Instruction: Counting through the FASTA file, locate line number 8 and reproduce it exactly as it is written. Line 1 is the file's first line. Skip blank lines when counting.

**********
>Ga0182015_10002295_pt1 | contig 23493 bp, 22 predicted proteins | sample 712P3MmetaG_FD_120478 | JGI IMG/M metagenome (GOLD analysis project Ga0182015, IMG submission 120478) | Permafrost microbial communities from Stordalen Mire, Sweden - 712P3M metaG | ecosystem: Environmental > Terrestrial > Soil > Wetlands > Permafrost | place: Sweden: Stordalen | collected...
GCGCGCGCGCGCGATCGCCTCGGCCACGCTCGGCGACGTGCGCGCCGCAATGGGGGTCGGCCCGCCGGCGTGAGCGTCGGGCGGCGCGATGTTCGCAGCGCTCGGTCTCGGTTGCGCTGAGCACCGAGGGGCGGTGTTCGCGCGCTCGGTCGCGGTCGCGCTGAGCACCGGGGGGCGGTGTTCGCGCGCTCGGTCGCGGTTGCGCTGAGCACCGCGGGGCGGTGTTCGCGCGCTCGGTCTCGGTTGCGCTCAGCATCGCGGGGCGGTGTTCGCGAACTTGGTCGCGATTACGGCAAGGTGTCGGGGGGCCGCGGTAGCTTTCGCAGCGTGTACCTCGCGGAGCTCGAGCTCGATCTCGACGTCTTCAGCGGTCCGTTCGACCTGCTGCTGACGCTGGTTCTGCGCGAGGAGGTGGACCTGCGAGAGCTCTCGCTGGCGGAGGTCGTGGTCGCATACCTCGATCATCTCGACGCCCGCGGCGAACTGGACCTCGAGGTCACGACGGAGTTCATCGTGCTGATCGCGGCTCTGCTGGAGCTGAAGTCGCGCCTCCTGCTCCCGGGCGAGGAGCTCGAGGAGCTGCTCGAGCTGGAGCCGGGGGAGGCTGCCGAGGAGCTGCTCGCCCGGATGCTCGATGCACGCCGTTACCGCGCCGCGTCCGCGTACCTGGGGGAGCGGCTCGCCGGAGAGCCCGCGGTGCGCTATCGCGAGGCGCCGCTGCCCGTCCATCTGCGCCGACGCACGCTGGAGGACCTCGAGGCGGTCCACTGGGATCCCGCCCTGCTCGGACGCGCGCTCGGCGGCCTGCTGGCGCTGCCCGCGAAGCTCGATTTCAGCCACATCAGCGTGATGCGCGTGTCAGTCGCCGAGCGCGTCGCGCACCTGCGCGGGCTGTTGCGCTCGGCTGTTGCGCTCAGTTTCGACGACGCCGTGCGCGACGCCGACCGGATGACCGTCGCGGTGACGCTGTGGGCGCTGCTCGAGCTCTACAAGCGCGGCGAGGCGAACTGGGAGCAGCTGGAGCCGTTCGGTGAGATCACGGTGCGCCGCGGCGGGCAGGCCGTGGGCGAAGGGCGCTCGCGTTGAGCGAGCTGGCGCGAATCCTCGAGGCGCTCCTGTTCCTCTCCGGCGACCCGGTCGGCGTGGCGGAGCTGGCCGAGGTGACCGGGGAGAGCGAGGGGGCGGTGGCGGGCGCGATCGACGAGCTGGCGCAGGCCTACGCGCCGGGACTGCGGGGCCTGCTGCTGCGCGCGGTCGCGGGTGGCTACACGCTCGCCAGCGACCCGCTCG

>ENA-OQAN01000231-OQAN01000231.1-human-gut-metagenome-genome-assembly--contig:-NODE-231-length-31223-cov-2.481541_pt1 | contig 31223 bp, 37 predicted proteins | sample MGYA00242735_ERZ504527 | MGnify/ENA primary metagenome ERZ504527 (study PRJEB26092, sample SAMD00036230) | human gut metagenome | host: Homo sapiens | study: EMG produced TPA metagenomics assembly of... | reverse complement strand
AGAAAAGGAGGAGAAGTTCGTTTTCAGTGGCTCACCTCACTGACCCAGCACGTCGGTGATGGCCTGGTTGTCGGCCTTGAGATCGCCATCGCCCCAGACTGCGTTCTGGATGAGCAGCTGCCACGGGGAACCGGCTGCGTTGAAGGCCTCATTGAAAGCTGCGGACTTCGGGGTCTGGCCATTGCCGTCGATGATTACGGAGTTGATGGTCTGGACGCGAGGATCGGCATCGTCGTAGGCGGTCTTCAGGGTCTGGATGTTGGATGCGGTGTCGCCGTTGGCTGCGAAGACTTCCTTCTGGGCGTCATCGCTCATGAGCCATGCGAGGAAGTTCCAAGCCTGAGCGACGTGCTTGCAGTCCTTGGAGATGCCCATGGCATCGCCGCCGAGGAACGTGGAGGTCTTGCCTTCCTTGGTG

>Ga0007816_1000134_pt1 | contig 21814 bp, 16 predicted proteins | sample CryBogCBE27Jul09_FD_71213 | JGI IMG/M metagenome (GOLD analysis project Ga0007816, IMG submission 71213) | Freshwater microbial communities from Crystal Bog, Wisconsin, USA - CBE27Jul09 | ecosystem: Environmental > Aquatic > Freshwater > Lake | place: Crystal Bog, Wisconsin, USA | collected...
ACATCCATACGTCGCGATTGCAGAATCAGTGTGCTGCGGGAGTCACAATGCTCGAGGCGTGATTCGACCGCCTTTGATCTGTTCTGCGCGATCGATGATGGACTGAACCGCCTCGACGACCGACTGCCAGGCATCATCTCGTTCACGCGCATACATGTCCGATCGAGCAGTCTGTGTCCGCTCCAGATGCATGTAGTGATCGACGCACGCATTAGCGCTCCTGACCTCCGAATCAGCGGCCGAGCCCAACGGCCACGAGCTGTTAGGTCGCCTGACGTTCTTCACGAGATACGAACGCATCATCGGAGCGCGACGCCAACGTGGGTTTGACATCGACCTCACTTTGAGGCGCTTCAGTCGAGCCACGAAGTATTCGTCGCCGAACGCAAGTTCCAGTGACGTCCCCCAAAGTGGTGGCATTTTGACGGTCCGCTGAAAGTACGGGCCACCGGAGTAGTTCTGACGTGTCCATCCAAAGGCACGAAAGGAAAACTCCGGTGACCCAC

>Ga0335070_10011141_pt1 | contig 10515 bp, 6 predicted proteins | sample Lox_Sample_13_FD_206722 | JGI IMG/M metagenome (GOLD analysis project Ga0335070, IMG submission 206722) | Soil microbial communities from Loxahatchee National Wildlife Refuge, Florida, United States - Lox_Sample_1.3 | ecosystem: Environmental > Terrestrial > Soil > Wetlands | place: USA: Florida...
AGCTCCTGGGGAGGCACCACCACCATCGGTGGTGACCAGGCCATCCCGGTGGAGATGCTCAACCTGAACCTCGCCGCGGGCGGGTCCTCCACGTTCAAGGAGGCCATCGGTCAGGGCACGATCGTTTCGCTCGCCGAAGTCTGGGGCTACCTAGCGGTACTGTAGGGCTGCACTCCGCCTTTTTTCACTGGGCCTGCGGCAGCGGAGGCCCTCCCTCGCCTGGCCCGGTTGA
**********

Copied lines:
AGCTCCTGGGGAGGCACCACCACCATCGGTGGTGACCAGGCCATCCCGGTGGAGATGCTCAACCTGAACCTCGCCGCGGGCGGGTCCTCCACGTTCAAGGAGGCCATCGGTCAGGGCACGATCGTTTCGCTCGCCGAAGTCTGGGGCTACCTAGCGGTACTGTAGGGCTGCACTCCGCCTTTTTTCACTGGGCCTGCGGCAGCGGAGGCCCTCCCTCGCCTGGCCCGGTTGA